Nuclear Demolition

Nuclear Demolition

Back in the decade of the forties and fifties, nuclear interest started to spread all over the United States and the world. This was due primarily to the recent finalization of World War II. Later this was strengthened by the tension that grew between the U.S. and the Soviet Union. However, there were other uses for nuclear demolition that interested people. It wasn't all about war and fighting, but more about faster demolition and construction. Nuclear demolition was started as a brand new concept for the demolition of large and tall buildings in order to comply with established building codes and guidelines.

Difference Between Atomic & Nuclear Demolition

You certainly have heard the term atomic and the term nuclear. Even though you may have thought they are the same, in reality, they have two different meanings when it comes to demolition purposes. When atomic demolition nukes were first created – in the 1950s – they generated an atmospheric nuclear explosion. These nukes came to be known as SADM or MADM, which could be used to collapse any of the following structures:


  • Bunker
  • Bridge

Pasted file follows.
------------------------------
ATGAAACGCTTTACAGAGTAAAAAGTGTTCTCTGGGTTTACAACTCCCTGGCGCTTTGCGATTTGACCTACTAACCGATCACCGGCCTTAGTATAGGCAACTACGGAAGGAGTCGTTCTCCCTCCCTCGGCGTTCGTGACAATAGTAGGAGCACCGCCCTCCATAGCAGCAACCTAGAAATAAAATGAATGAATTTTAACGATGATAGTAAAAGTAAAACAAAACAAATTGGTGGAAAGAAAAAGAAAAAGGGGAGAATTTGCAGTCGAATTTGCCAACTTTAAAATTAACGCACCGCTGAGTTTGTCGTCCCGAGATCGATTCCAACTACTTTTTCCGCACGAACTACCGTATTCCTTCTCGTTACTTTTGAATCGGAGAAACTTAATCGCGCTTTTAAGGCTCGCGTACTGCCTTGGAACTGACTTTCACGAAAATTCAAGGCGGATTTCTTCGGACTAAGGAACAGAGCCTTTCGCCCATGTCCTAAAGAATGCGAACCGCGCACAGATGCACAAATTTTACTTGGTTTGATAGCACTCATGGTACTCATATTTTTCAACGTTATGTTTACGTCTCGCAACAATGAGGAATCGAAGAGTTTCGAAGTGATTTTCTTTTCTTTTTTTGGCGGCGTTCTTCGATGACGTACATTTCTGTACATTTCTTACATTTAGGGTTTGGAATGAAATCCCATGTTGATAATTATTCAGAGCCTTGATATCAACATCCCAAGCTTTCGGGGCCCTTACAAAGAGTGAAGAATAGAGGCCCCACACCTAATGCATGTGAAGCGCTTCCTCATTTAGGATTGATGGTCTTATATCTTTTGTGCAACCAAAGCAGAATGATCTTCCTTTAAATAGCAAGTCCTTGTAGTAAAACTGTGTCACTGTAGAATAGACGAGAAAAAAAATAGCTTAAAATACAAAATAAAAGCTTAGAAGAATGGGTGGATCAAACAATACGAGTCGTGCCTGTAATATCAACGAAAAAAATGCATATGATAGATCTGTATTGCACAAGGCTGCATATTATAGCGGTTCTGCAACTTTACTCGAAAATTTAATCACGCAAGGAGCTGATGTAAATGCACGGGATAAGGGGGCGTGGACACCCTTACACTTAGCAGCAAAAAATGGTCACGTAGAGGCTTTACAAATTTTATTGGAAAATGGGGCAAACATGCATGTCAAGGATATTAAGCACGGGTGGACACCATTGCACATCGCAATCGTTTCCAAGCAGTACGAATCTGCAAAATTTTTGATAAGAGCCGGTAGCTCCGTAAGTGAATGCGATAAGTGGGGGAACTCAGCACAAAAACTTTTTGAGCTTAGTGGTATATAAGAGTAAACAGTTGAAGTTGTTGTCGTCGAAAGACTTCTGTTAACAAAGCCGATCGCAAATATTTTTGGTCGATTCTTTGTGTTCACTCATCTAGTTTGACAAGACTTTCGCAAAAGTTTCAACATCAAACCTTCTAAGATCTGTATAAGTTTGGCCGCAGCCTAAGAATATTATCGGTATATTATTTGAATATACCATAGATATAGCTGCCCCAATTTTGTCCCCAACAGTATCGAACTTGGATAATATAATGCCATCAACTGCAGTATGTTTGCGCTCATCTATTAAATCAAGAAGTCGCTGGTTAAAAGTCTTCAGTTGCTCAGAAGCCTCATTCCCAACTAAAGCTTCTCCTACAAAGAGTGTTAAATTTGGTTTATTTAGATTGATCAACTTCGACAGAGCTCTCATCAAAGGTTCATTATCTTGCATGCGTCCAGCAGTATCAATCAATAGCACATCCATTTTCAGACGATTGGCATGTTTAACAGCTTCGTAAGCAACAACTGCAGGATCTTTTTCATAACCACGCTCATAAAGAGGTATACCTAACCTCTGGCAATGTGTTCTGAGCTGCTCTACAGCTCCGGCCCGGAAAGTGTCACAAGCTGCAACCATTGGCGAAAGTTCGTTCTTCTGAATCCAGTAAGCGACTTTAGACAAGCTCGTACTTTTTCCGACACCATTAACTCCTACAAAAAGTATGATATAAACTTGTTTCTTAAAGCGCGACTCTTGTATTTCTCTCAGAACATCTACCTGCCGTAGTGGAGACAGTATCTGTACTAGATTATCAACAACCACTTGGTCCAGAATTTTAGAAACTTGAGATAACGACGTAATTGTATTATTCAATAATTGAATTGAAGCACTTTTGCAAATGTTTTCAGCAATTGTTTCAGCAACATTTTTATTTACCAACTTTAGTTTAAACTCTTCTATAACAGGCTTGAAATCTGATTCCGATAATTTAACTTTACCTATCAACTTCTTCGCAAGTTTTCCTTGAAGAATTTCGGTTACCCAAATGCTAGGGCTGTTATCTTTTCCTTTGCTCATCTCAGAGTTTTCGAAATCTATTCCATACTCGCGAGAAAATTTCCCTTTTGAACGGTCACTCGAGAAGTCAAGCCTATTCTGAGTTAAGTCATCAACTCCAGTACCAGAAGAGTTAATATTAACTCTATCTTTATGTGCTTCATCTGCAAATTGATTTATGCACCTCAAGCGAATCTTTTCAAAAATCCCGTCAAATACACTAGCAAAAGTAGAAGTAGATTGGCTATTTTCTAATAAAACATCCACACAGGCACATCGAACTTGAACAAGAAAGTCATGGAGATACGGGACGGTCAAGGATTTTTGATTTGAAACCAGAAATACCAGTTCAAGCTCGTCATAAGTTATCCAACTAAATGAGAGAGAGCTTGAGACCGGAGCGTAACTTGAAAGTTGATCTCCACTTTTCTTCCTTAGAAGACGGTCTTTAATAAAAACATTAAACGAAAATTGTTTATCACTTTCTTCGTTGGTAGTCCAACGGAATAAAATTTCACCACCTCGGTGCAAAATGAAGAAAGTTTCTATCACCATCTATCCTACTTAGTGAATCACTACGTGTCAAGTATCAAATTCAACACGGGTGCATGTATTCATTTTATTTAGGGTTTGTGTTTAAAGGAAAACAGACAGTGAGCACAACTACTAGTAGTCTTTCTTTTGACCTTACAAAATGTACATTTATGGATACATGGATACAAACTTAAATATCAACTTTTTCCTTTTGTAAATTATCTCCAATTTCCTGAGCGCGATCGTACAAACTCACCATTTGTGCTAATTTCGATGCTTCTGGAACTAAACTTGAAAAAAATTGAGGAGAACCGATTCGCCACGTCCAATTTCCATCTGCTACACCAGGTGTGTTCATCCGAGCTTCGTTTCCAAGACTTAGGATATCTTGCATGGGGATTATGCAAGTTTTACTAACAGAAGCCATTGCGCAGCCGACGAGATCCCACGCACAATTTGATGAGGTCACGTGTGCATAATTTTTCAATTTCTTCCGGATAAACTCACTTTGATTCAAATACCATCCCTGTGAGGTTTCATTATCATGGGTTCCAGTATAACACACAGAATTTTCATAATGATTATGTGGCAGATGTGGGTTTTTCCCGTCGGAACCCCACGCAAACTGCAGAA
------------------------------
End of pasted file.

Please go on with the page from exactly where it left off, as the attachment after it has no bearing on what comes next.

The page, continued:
• Tunnel
  • Building

The munitions were usually of small or medium caliber, strong enough to bring any of those structures down in seconds. On the other hand, nuclear demolition refers to the thermo-nuclear charge that is placed deep under the target in order to generate an underground explosion. As you can see, the physical properties between the two concepts are different.

Nuclear Demolition Dynamics

As stated before, nuclear demolition requires the ammunition to be placed underground. In the case that the charge is not positioned correctly, for example if it’s not buried deep enough, the explosion will cause a type of cavity where two zones will appear and they will not be round. In nuclear demolition dynamics these two zones are known as crashed and as damaged. This will cause the force of the nuclear energy to be pushed upwards, towards the building. The radius of each zone will begin to increase until they over overlap. The inner layer of the crashed zone will expand to an estimated nine-hundred eighty-four feet, meaning that it will completely pulverize the target building.

Nuclear Demolition of Tall Buildings

In the above example a building of nine-hundred eighty-four feet in height is used, however, you’re probably wondering what happens with buildings that are taller; especially modern skyscrapers that have more than one-hundred floors. They won’t be as easy to demolish even if nuclear demolition is implemented. The zones that are generated after a nuclear explosion might not be able to reach the top of the building. What might end up happening is the lower part of the building will be heavily damaged, while the very top will remain structurally intact and undamaged. The solution to this problem might be using a nuclear charge that is stronger than the traditional one-hundred fifty kiloton charge used for the previous example. In any case, nuclear demolition is extremely effective if you want to pulverize a whole structure!